S wave a downward deflection of the QRS complex following the R wave in the normal surface electrocardiogram.
sonic w's audible sound waves.
sound w's longitudinal waves of mechanical energy that transmit the vibrations interpreted as sound (def. 2).
T wave the second major deflection of the normal surface electrocardiogram, reflecting the potential variations occurring with repolarization of the ventricles.
theta w's brain waves having a frequency of 4 to 7 per second, occurring mainly in children but also seen in adults under emotional stress.
tidal wave the wave after the percussion wave on a sphygmograph recording; the second elevation of the tracing, preceding the dicrotic wave.
ultrasonic w's waves similar to sonic waves but of such high frequency (20,000 hertz or higher) that the human ear does not perceive them as sound; see ultrasonics.

ti·dal wave

the wave between the percussion wave and the dicrotic wave in the downward limb of the arterial pulse tracing.
An abrupt rise of tidal water—due to atmospheric or geological activities—which moves rapidly inland from the mouth of an estuary or from a coast, resulting in an extremely large wave sweeping in from the sea like a massive tide
(1) Undersea earthquakes, resulting in tsunamis—seismic sea waves
(2) Hurricanes, cyclones, or storms at sea, resulting in storm surge-type tidal waves
References in periodicals archive ?
Tidal wave generators are also known as tidal turbines, and the technology used is very similar to that used with wind power.
Meanwhile, a local military officer in Aceh's capital Banda Aceh said 10 people were killed after being swept away by a tidal wave in Banda Aceh Mayoralty.
Not only will the tidal wave of the Internet grow through it's own inherent attractive features, the need to contain costs once again will be a powerful and rapid driver.
The tidal wave did not stop here, it has travelled many miles across Europe, across the sea to Glasgow, Liverpool, Leicester, Ireland, America, Canada, New Zealand and continental Europe, where we have many friends and family.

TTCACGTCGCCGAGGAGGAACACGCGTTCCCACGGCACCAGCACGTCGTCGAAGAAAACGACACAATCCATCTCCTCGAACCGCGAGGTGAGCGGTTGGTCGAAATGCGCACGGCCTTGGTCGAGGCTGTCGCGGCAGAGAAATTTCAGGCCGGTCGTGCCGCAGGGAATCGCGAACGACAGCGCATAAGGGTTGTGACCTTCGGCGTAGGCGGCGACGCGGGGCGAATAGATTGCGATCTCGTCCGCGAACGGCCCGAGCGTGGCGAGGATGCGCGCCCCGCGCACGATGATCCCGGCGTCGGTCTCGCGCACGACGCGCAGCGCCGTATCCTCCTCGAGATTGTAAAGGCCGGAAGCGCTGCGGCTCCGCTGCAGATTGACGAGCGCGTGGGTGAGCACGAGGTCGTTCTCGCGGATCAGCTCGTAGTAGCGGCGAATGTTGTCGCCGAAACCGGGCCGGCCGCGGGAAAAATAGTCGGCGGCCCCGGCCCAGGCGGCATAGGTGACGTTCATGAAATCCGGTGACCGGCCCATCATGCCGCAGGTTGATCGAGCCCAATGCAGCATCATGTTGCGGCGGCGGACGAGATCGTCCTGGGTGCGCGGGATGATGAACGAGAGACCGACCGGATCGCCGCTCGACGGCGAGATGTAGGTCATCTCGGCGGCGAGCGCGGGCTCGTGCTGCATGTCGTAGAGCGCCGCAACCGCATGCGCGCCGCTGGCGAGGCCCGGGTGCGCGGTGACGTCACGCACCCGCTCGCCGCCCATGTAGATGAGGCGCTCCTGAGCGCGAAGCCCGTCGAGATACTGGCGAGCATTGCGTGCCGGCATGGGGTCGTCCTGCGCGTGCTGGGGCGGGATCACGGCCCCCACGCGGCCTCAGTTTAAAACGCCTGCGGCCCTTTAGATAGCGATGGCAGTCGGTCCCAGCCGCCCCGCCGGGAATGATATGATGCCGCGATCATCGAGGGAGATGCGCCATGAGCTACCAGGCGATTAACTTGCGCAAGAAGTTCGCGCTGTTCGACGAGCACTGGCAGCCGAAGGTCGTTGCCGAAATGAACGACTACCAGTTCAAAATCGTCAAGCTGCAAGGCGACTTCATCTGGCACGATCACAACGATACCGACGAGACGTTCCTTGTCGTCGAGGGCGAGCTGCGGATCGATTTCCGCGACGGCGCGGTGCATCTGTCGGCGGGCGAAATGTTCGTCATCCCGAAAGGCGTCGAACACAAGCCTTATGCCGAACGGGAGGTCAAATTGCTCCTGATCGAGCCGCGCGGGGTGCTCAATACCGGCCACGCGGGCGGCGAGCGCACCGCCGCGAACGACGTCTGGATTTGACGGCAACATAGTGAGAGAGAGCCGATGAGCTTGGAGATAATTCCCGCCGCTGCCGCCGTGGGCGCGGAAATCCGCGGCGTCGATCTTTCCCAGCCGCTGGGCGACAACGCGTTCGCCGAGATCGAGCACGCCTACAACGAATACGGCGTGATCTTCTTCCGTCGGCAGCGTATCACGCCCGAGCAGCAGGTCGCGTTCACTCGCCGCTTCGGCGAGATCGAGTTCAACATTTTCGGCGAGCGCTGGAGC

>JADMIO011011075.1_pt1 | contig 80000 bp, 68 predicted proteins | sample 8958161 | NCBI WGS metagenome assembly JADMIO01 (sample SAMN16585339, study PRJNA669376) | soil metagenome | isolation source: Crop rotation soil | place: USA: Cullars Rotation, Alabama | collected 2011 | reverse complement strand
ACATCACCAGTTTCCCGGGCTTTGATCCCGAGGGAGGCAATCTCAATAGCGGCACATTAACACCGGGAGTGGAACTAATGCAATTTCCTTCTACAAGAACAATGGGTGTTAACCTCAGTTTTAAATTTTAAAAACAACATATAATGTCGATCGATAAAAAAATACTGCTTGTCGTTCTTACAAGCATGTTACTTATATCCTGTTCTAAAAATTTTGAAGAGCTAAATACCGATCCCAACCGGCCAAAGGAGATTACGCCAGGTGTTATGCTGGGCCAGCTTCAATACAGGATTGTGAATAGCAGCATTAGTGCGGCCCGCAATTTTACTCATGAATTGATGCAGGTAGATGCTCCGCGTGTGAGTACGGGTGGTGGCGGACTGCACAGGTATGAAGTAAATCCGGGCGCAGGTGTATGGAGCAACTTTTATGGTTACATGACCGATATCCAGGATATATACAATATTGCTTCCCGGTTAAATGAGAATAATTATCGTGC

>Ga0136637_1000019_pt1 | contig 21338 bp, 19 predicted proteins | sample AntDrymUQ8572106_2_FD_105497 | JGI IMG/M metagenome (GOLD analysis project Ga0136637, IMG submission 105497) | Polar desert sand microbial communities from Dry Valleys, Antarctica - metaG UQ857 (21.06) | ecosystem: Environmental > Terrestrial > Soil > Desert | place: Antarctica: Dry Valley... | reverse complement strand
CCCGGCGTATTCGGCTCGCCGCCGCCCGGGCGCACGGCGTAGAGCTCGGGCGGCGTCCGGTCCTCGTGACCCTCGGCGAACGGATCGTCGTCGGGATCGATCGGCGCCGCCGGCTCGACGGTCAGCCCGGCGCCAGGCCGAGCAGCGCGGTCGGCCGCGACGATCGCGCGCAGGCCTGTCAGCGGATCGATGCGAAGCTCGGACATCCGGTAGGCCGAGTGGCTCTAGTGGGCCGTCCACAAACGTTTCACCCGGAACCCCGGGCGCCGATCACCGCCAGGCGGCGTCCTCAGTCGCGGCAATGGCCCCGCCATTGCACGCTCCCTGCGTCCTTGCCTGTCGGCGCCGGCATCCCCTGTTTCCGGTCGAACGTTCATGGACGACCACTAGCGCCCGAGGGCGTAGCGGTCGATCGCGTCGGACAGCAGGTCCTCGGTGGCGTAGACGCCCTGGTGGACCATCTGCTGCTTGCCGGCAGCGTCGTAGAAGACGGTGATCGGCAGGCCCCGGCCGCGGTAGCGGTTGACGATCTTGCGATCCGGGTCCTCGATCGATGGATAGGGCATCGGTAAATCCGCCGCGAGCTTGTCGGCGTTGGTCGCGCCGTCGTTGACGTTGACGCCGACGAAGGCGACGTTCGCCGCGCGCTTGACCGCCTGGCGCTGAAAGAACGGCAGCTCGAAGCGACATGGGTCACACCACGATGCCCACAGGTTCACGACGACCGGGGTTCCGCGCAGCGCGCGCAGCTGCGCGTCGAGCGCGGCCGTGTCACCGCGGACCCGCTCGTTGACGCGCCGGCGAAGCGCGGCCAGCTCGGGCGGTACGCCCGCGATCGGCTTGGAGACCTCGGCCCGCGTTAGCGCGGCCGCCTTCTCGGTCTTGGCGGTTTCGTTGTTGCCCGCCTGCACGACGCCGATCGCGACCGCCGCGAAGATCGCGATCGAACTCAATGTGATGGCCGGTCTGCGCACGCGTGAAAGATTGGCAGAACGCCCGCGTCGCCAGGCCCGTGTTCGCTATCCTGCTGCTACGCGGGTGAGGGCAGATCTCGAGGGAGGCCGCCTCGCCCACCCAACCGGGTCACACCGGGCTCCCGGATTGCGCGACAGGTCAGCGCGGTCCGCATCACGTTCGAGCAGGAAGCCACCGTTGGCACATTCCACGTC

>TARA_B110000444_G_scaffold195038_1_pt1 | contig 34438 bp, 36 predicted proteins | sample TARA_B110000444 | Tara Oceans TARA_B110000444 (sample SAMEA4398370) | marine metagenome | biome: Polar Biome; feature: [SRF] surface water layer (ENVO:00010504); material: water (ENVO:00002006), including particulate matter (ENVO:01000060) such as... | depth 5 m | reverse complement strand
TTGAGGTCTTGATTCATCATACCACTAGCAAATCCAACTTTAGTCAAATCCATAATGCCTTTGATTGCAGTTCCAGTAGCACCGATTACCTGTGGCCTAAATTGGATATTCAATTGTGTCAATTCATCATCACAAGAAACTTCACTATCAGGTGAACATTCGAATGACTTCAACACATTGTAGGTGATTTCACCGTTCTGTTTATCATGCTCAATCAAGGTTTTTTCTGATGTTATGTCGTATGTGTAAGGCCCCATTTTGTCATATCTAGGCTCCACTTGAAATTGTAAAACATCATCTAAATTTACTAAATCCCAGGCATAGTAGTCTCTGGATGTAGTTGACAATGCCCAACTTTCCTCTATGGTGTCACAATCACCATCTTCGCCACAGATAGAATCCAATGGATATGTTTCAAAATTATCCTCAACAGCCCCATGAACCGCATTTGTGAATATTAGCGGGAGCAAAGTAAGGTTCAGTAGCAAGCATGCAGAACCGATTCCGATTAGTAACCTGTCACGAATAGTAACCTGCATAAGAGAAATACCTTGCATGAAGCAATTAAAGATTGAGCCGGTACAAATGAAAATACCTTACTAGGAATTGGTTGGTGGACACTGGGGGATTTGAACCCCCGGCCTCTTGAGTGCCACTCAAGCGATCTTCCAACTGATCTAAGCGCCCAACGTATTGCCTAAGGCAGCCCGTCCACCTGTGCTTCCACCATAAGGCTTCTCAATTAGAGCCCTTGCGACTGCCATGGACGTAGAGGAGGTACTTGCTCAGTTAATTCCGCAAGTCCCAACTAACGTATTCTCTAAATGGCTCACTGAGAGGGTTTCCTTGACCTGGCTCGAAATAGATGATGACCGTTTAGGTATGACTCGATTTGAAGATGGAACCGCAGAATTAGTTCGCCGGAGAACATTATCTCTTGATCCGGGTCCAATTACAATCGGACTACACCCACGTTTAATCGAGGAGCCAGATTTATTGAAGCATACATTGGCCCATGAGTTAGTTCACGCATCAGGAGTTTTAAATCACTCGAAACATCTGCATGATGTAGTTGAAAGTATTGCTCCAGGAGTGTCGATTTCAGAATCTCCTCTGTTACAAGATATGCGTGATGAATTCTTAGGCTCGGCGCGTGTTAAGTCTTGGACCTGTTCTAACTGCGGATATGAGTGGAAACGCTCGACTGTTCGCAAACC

The world's strongest earthquake in 40 years struck early Sunday off the coast of Indonesia, triggering massive tidal waves that killed thousands across South and Southeast Asia.
Dr David Booth, also a senior seismologist with the group, said earlier: 'The earth displacement associated with this earthquake has generated a Tsunami, a tidal wave.
THOUSANDS died in a devastating tidal wave triggered by a massive earthquake in south-east Asian.
PARTS of South Wales could be wiped out by a giant tidal wave, the National Assembly has been warned.
Moses Idlout, my spiritual mentor, had several personal visions of a great tidal wave coming from the Arctic Ocean and flooding Arctic Quebec.
Blue eyes can play it safe with sapphire colors like May belline Illegal Lengths Mascara in Blue, or go glossy with clear blue Bonne Bell Lash Gloss in Tidal Wave.
Surfing an online tidal wave Anew Harris Poll, which shows gay men and lesbians point and click their way around the World Wide Web more than straight people do, is certain to attract the attention of marketers.
Our nation soon will be beset by a veritable demographic tidal wave of baby boomers considering long-term-care costs as they approach retirement," HIAA President Chip Kahn said.